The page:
The NPS IRB has jurisdiction over all research involving human subjects. A human subject is a living individual about whom an investigator conducting research obtains (1) data through intervention or interaction with the individual, or (2) identifiable private information. No human subject research in any form can take place without proper review and approval by the NPS IRB and NPS President. The NPS IRB is authorized to review, recommend approval to the NPS President, require modifications in, or withhold approval or suspend approval of research involving human participants. For a list of specific human research protection instructions and regulations reference NAVPGSCOL Instruction 3900.4A (authentication required).
Who can decide if an activity involves human subjects?
Per SECNAVINST 3900.39D, only the NPS IRB Chair and Vice Chairs can determine if an activity involves human subjects. Faculty, students, and staff cannot make this determination. If the activity involves any of the following an IRB determination should be requested.
- Administer a questionnaire or survey.
- Conduct interviews or focus groups.
- Observe human performance directly or indirectly (e.g., online, through analysis of info systems, crowdsourcing, etc.) with or without individuals’ knowledge.
- Audio or video record activities of humans.
- Use pre-collected data that contains any information about humans.
- Test any equipment in which humans will serve as users.
"About What" and "About Whom"
When determining if an individual is a human subject the IRB considers if the information being collected is "about what" or "about whom." "About what" information is usually collected when the focus of the research is not a person but a thing such as a system, policy, process, etc. "About whom" data is usually collected when the focus of the research is how something affects or affected a person such as their reactions, feelings, opinions, etc.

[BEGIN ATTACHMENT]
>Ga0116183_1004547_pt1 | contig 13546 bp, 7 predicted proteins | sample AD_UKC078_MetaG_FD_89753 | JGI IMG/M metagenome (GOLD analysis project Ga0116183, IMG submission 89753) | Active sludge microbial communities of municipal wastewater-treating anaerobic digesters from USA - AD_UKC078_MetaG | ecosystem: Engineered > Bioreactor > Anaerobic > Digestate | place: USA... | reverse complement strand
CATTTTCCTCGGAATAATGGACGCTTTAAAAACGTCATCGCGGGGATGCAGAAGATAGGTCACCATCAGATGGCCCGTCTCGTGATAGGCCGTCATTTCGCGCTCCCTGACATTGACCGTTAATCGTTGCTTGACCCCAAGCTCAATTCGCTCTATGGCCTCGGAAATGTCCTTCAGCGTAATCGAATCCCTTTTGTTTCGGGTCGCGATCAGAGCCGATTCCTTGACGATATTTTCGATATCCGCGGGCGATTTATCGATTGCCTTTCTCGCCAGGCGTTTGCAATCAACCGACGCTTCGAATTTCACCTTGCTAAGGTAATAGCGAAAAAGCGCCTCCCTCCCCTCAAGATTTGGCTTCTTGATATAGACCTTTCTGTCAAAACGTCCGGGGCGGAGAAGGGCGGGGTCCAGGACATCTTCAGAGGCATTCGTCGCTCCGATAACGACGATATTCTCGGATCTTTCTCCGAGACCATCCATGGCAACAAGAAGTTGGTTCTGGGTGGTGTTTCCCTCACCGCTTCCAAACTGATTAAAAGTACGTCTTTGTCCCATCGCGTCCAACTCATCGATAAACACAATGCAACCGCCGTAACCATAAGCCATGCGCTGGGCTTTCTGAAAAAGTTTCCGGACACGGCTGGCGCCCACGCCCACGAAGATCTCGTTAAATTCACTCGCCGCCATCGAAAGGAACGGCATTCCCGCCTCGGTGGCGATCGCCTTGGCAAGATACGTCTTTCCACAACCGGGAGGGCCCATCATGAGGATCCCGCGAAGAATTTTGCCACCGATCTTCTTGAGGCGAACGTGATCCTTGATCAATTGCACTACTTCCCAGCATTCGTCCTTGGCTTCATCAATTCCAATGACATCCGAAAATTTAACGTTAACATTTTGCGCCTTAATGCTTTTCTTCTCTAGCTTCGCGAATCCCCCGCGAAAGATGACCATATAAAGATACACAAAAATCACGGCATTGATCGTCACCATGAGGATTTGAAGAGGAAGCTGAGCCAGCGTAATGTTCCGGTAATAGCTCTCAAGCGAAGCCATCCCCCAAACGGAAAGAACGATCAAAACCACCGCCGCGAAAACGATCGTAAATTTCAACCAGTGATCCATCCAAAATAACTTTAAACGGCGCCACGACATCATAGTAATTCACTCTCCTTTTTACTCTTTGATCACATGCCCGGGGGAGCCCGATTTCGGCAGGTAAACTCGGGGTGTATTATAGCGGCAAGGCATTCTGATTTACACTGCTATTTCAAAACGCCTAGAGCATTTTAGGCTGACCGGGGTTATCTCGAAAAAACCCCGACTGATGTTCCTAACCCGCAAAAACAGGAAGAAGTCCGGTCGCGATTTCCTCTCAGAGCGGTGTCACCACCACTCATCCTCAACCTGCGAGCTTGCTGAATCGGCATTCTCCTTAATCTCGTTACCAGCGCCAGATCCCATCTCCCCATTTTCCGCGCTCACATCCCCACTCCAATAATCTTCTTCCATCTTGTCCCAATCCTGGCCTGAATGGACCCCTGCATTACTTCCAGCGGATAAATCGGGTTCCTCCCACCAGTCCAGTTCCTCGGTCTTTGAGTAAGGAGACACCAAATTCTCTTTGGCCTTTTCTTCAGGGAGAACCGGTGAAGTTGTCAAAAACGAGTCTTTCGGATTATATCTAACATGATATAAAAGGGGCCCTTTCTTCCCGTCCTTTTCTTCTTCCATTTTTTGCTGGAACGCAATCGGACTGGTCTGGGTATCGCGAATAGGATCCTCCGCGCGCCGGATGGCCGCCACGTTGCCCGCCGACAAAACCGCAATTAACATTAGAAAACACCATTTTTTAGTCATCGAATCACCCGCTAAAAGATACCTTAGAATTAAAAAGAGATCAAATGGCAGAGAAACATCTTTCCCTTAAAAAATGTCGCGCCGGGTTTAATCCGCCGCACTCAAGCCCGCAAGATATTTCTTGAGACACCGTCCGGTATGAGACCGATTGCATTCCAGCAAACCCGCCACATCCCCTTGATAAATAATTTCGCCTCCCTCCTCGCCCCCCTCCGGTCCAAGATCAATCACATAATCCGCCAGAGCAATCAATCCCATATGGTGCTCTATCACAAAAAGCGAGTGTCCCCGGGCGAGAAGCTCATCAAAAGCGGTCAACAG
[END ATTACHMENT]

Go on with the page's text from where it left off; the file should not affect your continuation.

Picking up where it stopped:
Here is an 'about whom' example. We are asked to evaluate a system by examining the cognitive workload of an operator. We collect cognitive workload data (e.g., NASA-TLX). The system is the stimulus that creates the workload but the data we are collecting is the cognitive workload of the operator. The cognitive workload is the subject of the research and therefore this data collection activity would be considered 'about whom.' Alternatively, if we ask an operator about the workload required by two different systems based on their designs, that is more likely to be an "about what" question. We are not collecting workload data on the person to whom the question is asked.
Is Your Interview or Survey Research "About Whom"?
See the NPS IRB Interview and Survey Guidance Sheet for more information.
The IRB stores its records as required by 32 CFR 219.115. These records include the IRB protocol files, policies and procedures, review agreements, etc. Storage of records produced during the research, including signed consent forms, data, and research notes is the Principal Investigator (PI) responsibility. Effective 1 JUL 13, the NPS Office of Human Research Protections (OHRP) will no longer collect and store these records on behalf of the PI.
DON Records Management Program requires that all research records be stored as "project case files" for 10 years after completion and then be forwarded to a Federal Records Center. For additional information please see page III-3-55, paragraph 5 Project Case Files of SECNAV M-5210.01.
For information about the IRB review and submission process or to submit a IRB application contact Mrs. Rikki Nguyen, HRPP Specialist, at 831-656-2998, firstname.lastname@example.org. All other questions can be addressed to Dr. Larry Shattuck, (831) 656-2473, email@example.com.